Not A ‘Planet Of The Apes’, Could Be Worse
Watched Rise of The Planet Of The Apes yesterday. Excellent movie: great plot, great special effects, and a thought-provoking story. How some “lab test apes” acquire higher intelligence through human’s experiments, and the beginning of their rule over earth. (This is actually the prequel for ‘Planet of The Apes’. Watch for the astronaut hint in the movie :))
The movie shows how chimpanzees become test subjects, living in a pitiful cages, exposed to harmful chemicals. Because we don’t want to harm humans, hence we turn to them to try out our ‘inventions’. Hey, if they die, they are just chimps, right?
It just happens that I just finished a book titled ‘The Third Chimpanzee” by Jared Diamond. The book is about human evolution in general, but it mentions something interesting about our relationship with chimpanzee. Chimpanzee is indeed the closest ‘cousin’ to humans, as we emerge from the same ancestor, and it shows in our genetic profile. Despite our obviously different looks, we share 98% of our genes with chimpanzees (which also explains why they make good experiment subjects for human drugs).
But here is a disturbing question raised by Diamond’s. Now that we know we are SO CLOSE genetically to chimps, shouldn’t that knowledge disturb you that we experiment on them? Not only by exposing them to often harmful chemicals, but also kidnap them from their natural habitat, put them in cages, and disregard their fears, pain, and anxiety? In the past, chimpanzees’ much less intelligence, hairy body, and primitive way of life made us treat them like ordinary animal. But with the genetic fact made known, do we still feel the same?
I must say Jared Diamond’s question did make me think.
Humans are notorious in treating others considered ‘inferior’ beings badly – even to fellow humans. Never forget the Europeans or Americans’ past encounters with South American and North American Indians, how they got slaughtered because they were considered ‘less than humans’. Or how the Africans used to be seen as less humans and hence suitable as slaves. Only recently majority of people recognized humanity whatever their skin color is. In some parts of the world, religion and political beliefs replace genetic as justification for murder.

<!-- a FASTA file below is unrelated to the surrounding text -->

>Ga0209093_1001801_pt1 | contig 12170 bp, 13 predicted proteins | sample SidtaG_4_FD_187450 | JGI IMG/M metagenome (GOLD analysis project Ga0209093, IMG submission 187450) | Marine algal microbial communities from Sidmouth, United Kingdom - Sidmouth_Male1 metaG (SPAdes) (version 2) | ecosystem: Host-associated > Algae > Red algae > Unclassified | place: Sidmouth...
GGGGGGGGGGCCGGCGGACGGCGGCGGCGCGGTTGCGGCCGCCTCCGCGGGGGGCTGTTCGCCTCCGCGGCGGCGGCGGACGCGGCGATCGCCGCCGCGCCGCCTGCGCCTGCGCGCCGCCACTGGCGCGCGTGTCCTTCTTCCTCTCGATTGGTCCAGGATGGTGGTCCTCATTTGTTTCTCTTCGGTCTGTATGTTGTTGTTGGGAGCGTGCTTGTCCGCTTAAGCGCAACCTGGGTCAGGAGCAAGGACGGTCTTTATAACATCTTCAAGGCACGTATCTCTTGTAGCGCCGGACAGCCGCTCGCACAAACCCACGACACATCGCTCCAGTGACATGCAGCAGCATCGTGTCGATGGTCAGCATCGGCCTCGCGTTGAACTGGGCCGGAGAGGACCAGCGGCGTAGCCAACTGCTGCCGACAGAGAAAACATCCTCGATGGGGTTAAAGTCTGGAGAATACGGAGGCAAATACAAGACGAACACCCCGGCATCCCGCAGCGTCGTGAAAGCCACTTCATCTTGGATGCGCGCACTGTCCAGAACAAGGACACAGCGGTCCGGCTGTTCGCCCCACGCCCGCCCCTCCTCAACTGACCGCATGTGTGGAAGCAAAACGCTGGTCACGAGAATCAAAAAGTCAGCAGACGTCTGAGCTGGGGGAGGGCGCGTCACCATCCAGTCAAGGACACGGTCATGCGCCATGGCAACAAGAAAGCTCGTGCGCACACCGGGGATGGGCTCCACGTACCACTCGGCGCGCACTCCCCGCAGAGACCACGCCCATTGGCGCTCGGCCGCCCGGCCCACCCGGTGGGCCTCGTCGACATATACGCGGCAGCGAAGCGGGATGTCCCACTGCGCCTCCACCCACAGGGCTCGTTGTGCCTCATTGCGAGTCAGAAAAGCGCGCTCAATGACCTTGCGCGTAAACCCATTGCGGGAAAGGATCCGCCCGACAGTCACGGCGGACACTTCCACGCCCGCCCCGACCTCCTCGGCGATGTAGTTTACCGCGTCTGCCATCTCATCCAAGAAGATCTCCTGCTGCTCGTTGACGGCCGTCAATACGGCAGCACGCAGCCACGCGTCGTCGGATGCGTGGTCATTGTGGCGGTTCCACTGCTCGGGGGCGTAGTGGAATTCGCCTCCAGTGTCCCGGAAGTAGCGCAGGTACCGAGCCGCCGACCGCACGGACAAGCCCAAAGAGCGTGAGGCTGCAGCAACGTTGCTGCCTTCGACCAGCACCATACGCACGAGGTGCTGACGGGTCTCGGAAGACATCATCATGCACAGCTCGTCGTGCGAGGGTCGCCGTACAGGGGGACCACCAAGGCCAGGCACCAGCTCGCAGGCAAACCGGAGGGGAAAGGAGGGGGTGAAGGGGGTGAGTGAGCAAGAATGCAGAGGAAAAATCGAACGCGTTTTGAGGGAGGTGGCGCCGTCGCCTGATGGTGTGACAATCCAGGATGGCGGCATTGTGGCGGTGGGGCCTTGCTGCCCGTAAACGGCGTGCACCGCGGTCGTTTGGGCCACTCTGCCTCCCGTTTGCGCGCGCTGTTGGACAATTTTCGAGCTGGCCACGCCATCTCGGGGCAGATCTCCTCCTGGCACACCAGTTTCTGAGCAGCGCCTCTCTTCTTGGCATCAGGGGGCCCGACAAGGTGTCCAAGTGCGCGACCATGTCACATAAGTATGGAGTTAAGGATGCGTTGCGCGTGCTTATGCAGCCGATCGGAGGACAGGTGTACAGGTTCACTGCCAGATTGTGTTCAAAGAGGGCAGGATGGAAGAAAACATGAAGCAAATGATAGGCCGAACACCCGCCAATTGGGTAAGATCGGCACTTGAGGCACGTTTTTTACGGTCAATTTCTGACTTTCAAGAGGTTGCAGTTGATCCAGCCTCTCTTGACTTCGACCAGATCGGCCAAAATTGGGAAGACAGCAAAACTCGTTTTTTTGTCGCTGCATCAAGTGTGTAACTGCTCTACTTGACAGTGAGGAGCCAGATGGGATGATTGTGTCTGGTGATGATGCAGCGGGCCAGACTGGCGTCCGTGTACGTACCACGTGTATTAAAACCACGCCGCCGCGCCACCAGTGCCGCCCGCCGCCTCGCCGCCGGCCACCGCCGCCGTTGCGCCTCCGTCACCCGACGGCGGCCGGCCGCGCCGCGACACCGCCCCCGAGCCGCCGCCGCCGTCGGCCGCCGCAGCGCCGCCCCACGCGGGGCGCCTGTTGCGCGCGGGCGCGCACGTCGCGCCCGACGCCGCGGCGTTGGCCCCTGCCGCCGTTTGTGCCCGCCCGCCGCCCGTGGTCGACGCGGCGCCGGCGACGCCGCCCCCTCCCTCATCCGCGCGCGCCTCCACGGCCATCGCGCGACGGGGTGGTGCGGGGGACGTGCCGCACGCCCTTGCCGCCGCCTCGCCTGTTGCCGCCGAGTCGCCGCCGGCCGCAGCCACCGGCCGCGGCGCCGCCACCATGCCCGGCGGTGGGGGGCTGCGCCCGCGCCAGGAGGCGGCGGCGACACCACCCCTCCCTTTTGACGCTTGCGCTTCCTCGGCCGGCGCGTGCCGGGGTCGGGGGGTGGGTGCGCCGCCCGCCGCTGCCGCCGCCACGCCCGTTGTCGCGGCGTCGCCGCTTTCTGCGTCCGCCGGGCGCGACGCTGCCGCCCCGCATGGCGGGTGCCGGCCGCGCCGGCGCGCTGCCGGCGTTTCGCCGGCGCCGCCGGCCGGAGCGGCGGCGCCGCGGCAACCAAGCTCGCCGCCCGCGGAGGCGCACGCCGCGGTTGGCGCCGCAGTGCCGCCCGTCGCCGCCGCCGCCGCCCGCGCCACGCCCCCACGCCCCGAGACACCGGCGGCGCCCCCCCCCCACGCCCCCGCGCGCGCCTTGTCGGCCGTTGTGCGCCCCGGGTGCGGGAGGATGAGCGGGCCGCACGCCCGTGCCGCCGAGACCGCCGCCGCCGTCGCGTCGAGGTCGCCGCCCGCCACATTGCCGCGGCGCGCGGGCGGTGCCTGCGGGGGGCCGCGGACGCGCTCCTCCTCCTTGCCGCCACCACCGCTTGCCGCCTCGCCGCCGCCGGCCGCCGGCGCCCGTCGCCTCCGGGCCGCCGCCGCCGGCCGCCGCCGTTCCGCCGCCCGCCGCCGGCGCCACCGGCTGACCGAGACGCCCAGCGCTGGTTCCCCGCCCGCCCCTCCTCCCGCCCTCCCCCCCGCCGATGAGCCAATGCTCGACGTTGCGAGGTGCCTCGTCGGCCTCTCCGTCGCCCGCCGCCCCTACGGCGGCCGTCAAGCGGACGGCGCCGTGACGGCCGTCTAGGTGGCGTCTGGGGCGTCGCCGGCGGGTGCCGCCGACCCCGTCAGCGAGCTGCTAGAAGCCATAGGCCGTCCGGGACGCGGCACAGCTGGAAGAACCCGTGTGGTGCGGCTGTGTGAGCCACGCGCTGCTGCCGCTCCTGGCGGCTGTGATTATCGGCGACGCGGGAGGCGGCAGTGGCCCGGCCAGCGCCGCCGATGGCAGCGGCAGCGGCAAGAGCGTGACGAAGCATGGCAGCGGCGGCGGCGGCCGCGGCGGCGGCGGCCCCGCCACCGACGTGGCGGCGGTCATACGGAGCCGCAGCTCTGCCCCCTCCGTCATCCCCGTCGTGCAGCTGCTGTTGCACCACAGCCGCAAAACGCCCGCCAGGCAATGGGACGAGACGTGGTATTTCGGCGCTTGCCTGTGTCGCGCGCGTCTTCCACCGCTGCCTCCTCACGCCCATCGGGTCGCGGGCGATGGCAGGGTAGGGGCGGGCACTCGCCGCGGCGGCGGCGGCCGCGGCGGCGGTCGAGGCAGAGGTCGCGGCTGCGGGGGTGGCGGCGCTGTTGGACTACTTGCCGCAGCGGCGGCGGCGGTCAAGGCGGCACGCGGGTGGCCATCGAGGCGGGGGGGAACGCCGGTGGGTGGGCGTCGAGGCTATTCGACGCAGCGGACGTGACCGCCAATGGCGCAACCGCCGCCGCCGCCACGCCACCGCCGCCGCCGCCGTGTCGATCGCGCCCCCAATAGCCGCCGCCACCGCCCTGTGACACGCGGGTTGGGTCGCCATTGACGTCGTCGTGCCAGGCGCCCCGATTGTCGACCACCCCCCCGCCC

Jared Diamond then used this dark history as a warning against alien encounter. Many times and much money has been invested to send message to aliens, in expectation to make contact with them. Diamond asked, what makes us so sure that an advanced alien civilization would treat us NICELY? What if they were just like human explorers of the past, considering any living things more primitive as slaves or test experiments, much like what we do to chimpanzees today?
The earth is not ‘The Planet of The Apes’, yet. But I wonder whether humans’ treatment of other primates, or nature in general, actually makes ‘Planet of The Humans’ a meaner place.
Until we learn how to treat our closest cousin nicely, I guess we are not in position to demand any aliens to treat us well too…..